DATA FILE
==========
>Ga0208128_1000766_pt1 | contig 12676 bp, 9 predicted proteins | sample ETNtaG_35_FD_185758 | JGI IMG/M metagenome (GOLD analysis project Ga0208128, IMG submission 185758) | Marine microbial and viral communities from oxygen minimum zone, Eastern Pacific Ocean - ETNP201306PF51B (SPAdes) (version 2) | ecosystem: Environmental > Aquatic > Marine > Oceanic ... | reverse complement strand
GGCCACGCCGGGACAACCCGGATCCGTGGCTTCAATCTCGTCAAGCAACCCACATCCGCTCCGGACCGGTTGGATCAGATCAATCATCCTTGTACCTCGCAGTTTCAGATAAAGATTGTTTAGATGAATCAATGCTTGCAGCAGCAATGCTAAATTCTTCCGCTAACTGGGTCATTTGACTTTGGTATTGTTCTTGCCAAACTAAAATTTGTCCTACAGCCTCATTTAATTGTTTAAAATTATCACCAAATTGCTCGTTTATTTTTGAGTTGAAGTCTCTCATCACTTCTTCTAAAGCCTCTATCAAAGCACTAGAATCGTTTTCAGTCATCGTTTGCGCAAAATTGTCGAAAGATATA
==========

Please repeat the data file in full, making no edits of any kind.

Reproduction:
>Ga0208128_1000766_pt1 | contig 12676 bp, 9 predicted proteins | sample ETNtaG_35_FD_185758 | JGI IMG/M metagenome (GOLD analysis project Ga0208128, IMG submission 185758) | Marine microbial and viral communities from oxygen minimum zone, Eastern Pacific Ocean - ETNP201306PF51B (SPAdes) (version 2) | ecosystem: Environmental > Aquatic > Marine > Oceanic ... | reverse complement strand
GGCCACGCCGGGACAACCCGGATCCGTGGCTTCAATCTCGTCAAGCAACCCACATCCGCTCCGGACCGGTTGGATCAGATCAATCATCCTTGTACCTCGCAGTTTCAGATAAAGATTGTTTAGATGAATCAATGCTTGCAGCAGCAATGCTAAATTCTTCCGCTAACTGGGTCATTTGACTTTGGTATTGTTCTTGCCAAACTAAAATTTGTCCTACAGCCTCATTTAATTGTTTAAAATTATCACCAAATTGCTCGTTTATTTTTGAGTTGAAGTCTCTCATCACTTCTTCTAAAGCCTCTATCAAAGCACTAGAATCGTTTTCAGTCATCGTTTGCGCAAAATTGTCGAAAGATATA